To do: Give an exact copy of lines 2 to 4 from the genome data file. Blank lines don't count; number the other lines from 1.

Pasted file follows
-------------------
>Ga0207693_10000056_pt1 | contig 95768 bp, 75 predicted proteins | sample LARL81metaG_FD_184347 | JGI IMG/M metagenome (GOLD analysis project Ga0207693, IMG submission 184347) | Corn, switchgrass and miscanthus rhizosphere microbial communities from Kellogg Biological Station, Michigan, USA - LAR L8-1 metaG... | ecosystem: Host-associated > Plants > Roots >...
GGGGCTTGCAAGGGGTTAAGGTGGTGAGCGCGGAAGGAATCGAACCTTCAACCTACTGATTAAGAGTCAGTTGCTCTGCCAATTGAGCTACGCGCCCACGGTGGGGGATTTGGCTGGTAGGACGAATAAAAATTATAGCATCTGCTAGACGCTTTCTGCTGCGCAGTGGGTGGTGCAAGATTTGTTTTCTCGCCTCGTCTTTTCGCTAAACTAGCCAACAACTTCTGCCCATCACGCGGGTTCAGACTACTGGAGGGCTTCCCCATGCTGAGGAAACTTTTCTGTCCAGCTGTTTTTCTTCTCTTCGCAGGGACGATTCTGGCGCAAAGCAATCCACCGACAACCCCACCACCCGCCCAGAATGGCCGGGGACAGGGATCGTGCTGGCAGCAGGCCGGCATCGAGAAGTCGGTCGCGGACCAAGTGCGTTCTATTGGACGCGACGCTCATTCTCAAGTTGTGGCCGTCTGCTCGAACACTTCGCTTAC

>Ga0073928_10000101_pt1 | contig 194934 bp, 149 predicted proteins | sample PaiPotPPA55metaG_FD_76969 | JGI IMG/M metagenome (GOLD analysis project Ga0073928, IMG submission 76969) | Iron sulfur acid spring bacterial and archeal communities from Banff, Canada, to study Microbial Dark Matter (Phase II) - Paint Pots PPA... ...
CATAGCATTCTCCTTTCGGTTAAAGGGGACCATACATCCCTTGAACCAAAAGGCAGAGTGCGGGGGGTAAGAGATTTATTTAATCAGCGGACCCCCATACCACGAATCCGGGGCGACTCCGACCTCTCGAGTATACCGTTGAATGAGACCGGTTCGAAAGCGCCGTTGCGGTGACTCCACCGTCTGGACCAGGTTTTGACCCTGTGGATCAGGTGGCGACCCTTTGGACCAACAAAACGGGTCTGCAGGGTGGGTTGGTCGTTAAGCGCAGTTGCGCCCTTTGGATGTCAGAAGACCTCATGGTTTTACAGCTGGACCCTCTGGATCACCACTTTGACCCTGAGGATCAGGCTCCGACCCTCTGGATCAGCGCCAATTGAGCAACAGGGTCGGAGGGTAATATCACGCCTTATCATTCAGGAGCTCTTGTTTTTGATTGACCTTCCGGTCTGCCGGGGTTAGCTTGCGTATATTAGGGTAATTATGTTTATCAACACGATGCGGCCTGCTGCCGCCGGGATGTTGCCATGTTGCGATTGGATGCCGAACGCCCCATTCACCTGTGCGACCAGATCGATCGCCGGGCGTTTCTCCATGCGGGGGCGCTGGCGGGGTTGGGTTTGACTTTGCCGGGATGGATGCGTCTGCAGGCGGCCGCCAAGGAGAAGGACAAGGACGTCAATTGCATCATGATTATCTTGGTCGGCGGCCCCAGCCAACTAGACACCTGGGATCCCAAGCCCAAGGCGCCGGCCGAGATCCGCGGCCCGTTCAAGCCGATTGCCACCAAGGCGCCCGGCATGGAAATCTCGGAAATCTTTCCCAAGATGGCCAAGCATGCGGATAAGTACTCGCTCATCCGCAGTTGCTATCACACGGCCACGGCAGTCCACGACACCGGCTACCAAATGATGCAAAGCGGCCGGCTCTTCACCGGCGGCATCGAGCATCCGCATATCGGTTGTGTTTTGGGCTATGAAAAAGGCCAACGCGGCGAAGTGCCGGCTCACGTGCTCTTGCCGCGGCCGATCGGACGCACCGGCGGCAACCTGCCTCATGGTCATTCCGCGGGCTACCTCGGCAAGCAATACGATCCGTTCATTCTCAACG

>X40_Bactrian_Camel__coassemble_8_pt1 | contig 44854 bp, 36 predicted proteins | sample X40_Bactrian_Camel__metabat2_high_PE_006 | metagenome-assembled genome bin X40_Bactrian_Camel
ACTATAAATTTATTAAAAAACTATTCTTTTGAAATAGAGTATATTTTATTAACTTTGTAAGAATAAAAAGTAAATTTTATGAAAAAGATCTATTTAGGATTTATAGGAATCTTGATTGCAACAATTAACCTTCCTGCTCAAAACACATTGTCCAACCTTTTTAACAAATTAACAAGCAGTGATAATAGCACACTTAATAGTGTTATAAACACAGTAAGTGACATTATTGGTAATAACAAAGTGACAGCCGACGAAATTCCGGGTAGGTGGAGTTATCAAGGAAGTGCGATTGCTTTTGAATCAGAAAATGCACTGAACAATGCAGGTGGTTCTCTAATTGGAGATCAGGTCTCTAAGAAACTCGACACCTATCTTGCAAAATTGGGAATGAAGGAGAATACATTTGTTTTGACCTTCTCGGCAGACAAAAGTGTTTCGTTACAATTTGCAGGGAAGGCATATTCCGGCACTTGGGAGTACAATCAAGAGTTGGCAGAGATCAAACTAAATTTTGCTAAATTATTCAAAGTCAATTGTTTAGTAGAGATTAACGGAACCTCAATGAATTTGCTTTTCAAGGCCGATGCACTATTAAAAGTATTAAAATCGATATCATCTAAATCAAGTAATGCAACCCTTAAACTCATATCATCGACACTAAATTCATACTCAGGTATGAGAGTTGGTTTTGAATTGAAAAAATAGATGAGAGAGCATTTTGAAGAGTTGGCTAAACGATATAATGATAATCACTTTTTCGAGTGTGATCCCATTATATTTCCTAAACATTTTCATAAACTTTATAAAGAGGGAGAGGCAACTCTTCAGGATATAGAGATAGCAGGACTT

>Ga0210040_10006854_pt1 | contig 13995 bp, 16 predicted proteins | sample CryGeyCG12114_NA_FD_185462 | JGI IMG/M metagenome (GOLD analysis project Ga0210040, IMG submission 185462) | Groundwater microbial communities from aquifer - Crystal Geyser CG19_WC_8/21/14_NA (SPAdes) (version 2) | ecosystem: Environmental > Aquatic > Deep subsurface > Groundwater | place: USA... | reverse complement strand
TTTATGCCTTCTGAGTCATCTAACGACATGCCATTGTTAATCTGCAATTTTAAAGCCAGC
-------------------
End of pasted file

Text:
GGGGCTTGCAAGGGGTTAAGGTGGTGAGCGCGGAAGGAATCGAACCTTCAACCTACTGATTAAGAGTCAGTTGCTCTGCCAATTGAGCTACGCGCCCACGGTGGGGGATTTGGCTGGTAGGACGAATAAAAATTATAGCATCTGCTAGACGCTTTCTGCTGCGCAGTGGGTGGTGCAAGATTTGTTTTCTCGCCTCGTCTTTTCGCTAAACTAGCCAACAACTTCTGCCCATCACGCGGGTTCAGACTACTGGAGGGCTTCCCCATGCTGAGGAAACTTTTCTGTCCAGCTGTTTTTCTTCTCTTCGCAGGGACGATTCTGGCGCAAAGCAATCCACCGACAACCCCACCACCCGCCCAGAATGGCCGGGGACAGGGATCGTGCTGGCAGCAGGCCGGCATCGAGAAGTCGGTCGCGGACCAAGTGCGTTCTATTGGACGCGACGCTCATTCTCAAGTTGTGGCCGTCTGCTCGAACACTTCGCTTAC

>Ga0073928_10000101_pt1 | contig 194934 bp, 149 predicted proteins | sample PaiPotPPA55metaG_FD_76969 | JGI IMG/M metagenome (GOLD analysis project Ga0073928, IMG submission 76969) | Iron sulfur acid spring bacterial and archeal communities from Banff, Canada, to study Microbial Dark Matter (Phase II) - Paint Pots PPA... ...
CATAGCATTCTCCTTTCGGTTAAAGGGGACCATACATCCCTTGAACCAAAAGGCAGAGTGCGGGGGGTAAGAGATTTATTTAATCAGCGGACCCCCATACCACGAATCCGGGGCGACTCCGACCTCTCGAGTATACCGTTGAATGAGACCGGTTCGAAAGCGCCGTTGCGGTGACTCCACCGTCTGGACCAGGTTTTGACCCTGTGGATCAGGTGGCGACCCTTTGGACCAACAAAACGGGTCTGCAGGGTGGGTTGGTCGTTAAGCGCAGTTGCGCCCTTTGGATGTCAGAAGACCTCATGGTTTTACAGCTGGACCCTCTGGATCACCACTTTGACCCTGAGGATCAGGCTCCGACCCTCTGGATCAGCGCCAATTGAGCAACAGGGTCGGAGGGTAATATCACGCCTTATCATTCAGGAGCTCTTGTTTTTGATTGACCTTCCGGTCTGCCGGGGTTAGCTTGCGTATATTAGGGTAATTATGTTTATCAACACGATGCGGCCTGCTGCCGCCGGGATGTTGCCATGTTGCGATTGGATGCCGAACGCCCCATTCACCTGTGCGACCAGATCGATCGCCGGGCGTTTCTCCATGCGGGGGCGCTGGCGGGGTTGGGTTTGACTTTGCCGGGATGGATGCGTCTGCAGGCGGCCGCCAAGGAGAAGGACAAGGACGTCAATTGCATCATGATTATCTTGGTCGGCGGCCCCAGCCAACTAGACACCTGGGATCCCAAGCCCAAGGCGCCGGCCGAGATCCGCGGCCCGTTCAAGCCGATTGCCACCAAGGCGCCCGGCATGGAAATCTCGGAAATCTTTCCCAAGATGGCCAAGCATGCGGATAAGTACTCGCTCATCCGCAGTTGCTATCACACGGCCACGGCAGTCCACGACACCGGCTACCAAATGATGCAAAGCGGCCGGCTCTTCACCGGCGGCATCGAGCATCCGCATATCGGTTGTGTTTTGGGCTATGAAAAAGGCCAACGCGGCGAAGTGCCGGCTCACGTGCTCTTGCCGCGGCCGATCGGACGCACCGGCGGCAACCTGCCTCATGGTCATTCCGCGGGCTACCTCGGCAAGCAATACGATCCGTTCATTCTCAACG